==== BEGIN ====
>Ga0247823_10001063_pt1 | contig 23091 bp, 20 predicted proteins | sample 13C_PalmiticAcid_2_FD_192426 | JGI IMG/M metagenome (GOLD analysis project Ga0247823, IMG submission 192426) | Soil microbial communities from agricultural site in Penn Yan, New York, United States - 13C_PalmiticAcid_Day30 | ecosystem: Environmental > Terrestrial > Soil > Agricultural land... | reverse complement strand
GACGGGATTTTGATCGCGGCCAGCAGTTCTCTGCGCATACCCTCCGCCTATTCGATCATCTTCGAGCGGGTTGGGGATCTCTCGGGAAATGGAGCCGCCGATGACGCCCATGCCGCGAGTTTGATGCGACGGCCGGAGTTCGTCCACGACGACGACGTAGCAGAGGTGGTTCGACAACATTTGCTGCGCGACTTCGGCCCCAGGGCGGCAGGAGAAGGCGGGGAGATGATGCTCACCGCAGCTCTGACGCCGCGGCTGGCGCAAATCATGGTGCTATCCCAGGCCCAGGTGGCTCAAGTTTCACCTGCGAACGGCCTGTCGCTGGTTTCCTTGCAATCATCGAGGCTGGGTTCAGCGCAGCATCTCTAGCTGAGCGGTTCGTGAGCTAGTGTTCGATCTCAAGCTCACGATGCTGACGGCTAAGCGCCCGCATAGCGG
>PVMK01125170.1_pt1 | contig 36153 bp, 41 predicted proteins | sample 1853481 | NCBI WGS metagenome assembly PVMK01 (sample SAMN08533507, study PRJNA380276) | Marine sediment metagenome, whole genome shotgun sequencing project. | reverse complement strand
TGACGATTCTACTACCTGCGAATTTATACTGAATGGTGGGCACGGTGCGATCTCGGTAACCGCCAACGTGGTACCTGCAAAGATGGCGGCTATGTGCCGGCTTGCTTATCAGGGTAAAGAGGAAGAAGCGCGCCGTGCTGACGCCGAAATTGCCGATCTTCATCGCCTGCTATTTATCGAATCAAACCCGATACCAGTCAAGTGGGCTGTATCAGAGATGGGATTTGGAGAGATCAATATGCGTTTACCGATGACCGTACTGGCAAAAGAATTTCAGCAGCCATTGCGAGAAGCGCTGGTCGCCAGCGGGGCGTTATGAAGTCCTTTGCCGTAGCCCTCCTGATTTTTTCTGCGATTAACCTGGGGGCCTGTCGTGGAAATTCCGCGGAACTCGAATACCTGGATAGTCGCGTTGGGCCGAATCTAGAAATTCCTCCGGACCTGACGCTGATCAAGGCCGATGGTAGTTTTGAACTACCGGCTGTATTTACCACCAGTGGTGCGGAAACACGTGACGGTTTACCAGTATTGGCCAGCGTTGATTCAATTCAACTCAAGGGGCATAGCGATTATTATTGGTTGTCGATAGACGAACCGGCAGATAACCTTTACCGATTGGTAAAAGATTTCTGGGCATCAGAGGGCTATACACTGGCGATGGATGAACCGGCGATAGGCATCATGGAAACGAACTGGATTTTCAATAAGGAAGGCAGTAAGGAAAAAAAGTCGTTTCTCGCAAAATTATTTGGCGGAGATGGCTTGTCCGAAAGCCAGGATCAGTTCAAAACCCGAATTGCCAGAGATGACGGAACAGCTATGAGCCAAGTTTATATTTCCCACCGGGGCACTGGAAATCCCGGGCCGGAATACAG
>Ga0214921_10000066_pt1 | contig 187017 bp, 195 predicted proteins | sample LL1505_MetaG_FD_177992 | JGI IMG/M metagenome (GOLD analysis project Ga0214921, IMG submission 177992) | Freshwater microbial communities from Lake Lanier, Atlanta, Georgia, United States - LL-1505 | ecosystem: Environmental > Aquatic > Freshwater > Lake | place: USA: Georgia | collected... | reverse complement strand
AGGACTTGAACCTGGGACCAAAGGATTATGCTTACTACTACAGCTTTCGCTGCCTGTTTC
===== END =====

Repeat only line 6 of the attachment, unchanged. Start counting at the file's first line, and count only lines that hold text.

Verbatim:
AGGACTTGAACCTGGGACCAAAGGATTATGCTTACTACTACAGCTTTCGCTGCCTGTTTC